Home

>

Can currency in circulation predict South African economic activity?

The forecasting of economic activity is of interest to governments, policymakers, researchers, investors and indeed all participants in the economy. While the South African Reserve Bank (SARB) publishes a number of formal indicators of economic activity, and researchers have managed to create substantial macroeconomic forecasting models, these indicators and models are usually quite complex and not always readily accessible. There is therefore ample scope for simplicity in the forecasting of economic activity. Indeed, a few well-chosen variables can perhaps be suitable indicators of future economic activity, without the need for complicated analyses or modelling of which to draw conclusions.

We construct a simple index of growth in real currency in circulation in the South African economy. The intuition is that increased currency in circulation is likely to be spent in the economy in the near future, therefore pointing towards a possible increase in economic activity. Traditionally, analyses of economic activity are concerned with the business cycle, which is formally published by the SARB. The formal business cycle, however, is a complicated exercise which incorporates in excess of 100 economic variables. We argue that analyses of the formal business cycle can be enhanced by other, complementary, measures of economic activity or output. We therefore deviate from the traditional view and propose that economic activity be measured by the output gap. To this end, we construct a dummy variable taking the value of Zt = 1 if the output gap is negative (i.e. output below trend), and Zt = 0 for a positive output gap. We subsequently utilise a probit framework, as popularised by Estrella and Hardouvelis (1991), to test how accurately our currency index can forecast these binary outcomes. In addition, we test the forecasting capability of the money stock (M3) in the same framework as a robustness check. Our models are estimated over the sample period 1980 – 2012.

It is found that the growth rate of real currency in circulation can predict economic activity up to 6 months ahead, whereas the money supply can predict economic activity up to 9 months ahead. Some valuable breakpoints can also be determined in the growth rates of currency and the money supply. If real currency in circulation grows by 1% or less, the probability of a slowdown occurring 6 months later is at least 60%. If real M3 contracts by 1% of more, the probability of a slowdown occurring 9 months later is 70%.

The relative simplicity of calculating the growth rates of monetary aggregates enables interested parties to form a forecast virtually instantaneously. Along with other well-known indicators, such as the yield spread or the SARB’s leading indicator, these variables can be valuable in supplementing any binary forecasting analysis.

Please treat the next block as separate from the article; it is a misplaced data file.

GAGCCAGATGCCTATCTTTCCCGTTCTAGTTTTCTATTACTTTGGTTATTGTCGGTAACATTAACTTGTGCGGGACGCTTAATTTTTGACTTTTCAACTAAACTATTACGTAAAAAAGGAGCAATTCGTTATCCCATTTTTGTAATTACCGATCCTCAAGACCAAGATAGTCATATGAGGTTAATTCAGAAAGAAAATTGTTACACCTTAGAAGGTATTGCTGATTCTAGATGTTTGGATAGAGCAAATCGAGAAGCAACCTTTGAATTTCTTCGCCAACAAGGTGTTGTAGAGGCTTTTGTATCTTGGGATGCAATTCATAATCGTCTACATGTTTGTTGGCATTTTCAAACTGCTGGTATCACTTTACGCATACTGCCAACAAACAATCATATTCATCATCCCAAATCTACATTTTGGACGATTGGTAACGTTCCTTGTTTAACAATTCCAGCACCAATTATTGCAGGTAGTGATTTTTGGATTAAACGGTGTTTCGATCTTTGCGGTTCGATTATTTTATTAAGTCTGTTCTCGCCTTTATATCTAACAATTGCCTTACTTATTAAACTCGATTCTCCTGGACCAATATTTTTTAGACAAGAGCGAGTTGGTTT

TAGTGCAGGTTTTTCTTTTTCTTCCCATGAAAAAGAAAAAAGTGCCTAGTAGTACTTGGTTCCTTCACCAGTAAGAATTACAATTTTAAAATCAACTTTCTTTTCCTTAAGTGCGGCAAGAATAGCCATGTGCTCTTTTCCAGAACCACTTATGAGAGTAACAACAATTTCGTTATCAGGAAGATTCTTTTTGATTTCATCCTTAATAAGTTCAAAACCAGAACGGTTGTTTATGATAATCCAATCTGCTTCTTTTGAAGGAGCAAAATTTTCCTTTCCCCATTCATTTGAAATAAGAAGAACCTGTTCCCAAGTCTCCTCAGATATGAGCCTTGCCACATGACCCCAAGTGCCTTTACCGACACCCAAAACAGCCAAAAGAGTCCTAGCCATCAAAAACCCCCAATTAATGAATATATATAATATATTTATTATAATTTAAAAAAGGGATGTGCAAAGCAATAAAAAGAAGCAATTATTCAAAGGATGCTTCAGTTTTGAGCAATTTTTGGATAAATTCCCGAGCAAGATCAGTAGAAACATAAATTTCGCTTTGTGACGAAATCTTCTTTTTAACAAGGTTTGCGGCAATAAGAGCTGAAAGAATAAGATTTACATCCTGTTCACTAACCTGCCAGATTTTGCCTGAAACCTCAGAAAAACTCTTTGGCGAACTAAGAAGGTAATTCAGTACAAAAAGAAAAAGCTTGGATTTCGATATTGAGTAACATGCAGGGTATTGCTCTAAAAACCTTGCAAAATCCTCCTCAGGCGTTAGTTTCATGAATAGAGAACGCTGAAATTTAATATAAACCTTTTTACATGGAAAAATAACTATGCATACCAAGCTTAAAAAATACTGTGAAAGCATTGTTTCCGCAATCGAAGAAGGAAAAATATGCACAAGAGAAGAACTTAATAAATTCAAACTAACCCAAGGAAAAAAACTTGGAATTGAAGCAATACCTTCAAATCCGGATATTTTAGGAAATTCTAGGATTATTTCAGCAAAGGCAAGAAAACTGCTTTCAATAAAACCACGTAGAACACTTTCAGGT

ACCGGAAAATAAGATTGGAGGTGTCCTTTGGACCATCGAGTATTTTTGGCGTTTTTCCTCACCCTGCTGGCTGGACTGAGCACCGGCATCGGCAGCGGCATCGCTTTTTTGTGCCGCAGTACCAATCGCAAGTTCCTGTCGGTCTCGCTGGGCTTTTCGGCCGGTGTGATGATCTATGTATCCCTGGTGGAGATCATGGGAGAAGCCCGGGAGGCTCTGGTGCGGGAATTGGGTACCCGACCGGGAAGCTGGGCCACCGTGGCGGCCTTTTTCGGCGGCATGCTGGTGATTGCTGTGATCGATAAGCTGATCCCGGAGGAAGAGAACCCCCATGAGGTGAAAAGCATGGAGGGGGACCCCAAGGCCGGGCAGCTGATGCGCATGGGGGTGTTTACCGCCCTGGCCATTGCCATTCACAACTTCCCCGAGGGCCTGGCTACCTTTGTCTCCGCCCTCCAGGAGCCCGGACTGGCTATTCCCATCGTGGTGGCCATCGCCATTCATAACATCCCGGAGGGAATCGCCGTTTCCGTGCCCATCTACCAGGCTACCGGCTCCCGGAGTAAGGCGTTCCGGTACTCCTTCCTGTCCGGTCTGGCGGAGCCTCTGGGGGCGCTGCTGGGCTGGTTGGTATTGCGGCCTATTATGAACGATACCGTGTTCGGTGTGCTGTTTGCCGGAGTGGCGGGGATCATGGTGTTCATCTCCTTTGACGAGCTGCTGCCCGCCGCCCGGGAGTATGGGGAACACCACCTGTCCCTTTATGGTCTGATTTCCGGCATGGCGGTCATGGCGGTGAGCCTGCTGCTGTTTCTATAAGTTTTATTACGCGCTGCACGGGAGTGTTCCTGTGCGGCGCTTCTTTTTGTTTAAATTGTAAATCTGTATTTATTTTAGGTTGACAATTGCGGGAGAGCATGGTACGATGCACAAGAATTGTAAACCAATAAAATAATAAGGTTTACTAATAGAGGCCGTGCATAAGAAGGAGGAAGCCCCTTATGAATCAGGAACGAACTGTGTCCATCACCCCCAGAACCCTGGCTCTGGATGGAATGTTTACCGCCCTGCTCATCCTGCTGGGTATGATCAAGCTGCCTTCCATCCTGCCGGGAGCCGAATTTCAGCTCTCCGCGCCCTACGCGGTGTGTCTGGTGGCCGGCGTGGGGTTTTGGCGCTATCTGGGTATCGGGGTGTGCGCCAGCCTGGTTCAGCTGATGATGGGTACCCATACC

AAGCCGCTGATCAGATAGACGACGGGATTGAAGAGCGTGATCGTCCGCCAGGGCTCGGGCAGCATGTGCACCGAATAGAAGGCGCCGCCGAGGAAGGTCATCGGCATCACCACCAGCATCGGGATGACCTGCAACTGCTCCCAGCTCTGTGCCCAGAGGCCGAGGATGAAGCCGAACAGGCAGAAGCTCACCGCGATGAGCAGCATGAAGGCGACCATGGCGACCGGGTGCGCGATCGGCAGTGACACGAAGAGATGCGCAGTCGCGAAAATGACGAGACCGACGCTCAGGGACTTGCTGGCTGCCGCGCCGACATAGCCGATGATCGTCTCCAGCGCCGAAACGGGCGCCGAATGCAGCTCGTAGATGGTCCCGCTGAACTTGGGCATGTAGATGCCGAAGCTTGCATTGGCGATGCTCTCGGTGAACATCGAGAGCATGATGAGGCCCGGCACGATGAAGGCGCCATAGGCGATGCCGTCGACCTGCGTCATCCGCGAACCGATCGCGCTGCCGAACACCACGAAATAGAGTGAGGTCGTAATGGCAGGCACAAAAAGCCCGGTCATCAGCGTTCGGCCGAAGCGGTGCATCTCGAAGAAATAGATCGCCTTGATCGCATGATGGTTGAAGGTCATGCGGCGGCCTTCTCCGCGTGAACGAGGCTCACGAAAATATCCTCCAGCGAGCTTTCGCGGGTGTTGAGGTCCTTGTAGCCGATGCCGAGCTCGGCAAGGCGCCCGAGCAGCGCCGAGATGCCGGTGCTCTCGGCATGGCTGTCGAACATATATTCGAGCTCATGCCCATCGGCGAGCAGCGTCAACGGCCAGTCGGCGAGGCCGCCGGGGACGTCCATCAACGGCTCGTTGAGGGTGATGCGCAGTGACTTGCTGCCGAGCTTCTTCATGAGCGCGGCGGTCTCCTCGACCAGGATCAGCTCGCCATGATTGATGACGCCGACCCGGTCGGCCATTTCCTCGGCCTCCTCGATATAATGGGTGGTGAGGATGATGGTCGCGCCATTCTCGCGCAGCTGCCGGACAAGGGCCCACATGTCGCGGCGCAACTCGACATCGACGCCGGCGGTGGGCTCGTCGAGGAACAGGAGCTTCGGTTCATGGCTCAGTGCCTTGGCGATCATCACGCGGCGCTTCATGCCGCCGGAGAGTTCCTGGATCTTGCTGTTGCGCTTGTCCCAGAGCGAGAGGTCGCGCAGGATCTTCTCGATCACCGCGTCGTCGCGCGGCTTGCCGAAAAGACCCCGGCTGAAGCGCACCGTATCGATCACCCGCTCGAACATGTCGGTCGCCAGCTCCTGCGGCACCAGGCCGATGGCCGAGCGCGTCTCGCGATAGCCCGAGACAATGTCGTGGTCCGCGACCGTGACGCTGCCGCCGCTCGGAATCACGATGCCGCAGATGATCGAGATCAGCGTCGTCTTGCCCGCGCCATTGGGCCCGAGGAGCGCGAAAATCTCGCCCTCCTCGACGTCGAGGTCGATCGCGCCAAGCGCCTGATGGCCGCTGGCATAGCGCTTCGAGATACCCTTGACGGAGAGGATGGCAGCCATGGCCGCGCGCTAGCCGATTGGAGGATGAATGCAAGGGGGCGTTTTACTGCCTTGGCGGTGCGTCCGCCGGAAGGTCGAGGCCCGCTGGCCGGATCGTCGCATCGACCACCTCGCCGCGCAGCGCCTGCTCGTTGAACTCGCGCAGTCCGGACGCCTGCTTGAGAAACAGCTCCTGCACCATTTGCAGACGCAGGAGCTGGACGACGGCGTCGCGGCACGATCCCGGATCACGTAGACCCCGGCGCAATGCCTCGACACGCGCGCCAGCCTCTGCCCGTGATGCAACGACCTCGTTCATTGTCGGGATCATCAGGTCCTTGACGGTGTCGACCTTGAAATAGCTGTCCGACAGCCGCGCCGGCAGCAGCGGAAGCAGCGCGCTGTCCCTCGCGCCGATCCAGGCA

Working paper 582
1 February 2016
SHARE THIS Policy Brief / Working Paper PUBLICATION:

Related South Africa’s Cities and Growth Spatial Challenges and Policy Interventions Content

Request for Proposals: The role of cities as drivers of growth and employment
Background Urbanization in South Africa is expected to reach 80% by...
Call for Work
South Africa’s future will be decided in our cities
Discussion Document 14 South Africa’s cities face multiple, overlap...
Dieter von Fintel, Justin Visagie, Ivan Turok, Takwanisa Machemedze, Claus Rabe, Sebastian Galiani, Edward Glaeser
Discussion Document
Monitoring South Africa’s metropolitan economies: A survey of the data landscape
Discussion Document 13 Disparities in data across different metropo...
Dieter von Fintel
Discussion Document
Cities, productivity and Jobs in SA: Problems and potential
Discussion Document 12 Cities contribute to national prosperity bec...
Ivan Turok, Justin Visagie
Discussion Document
Place-based economic policies: international lessons for South Africa
Discussion Document 11 Place-based policies are designed to support...
Harris Selod, Claus Rabe
Discussion Document
What luminosity data can and cannot reveal about South Africa’s urban economies
Discussion Document 10 As novel types of data are becoming availabl...
Takwanisa Machemedze
Discussion Document
Crime: A policy-oriented survey
Discussion Document 9 South Africa has a reputation for having high...
Sebastian Galiani
Discussion Document
Virtual CDE Workshop on SA Cities and Growth
Urban economics has provided powerful insights into how the charact...
Workshop

Search Resources

Ground Floor Brookside Building
11 Imam Haron Road
Claremont, 7700
Cape Town

PostNet Suite # 109
Private Bag X1005
Claremont 7735
Cape Town

Get Social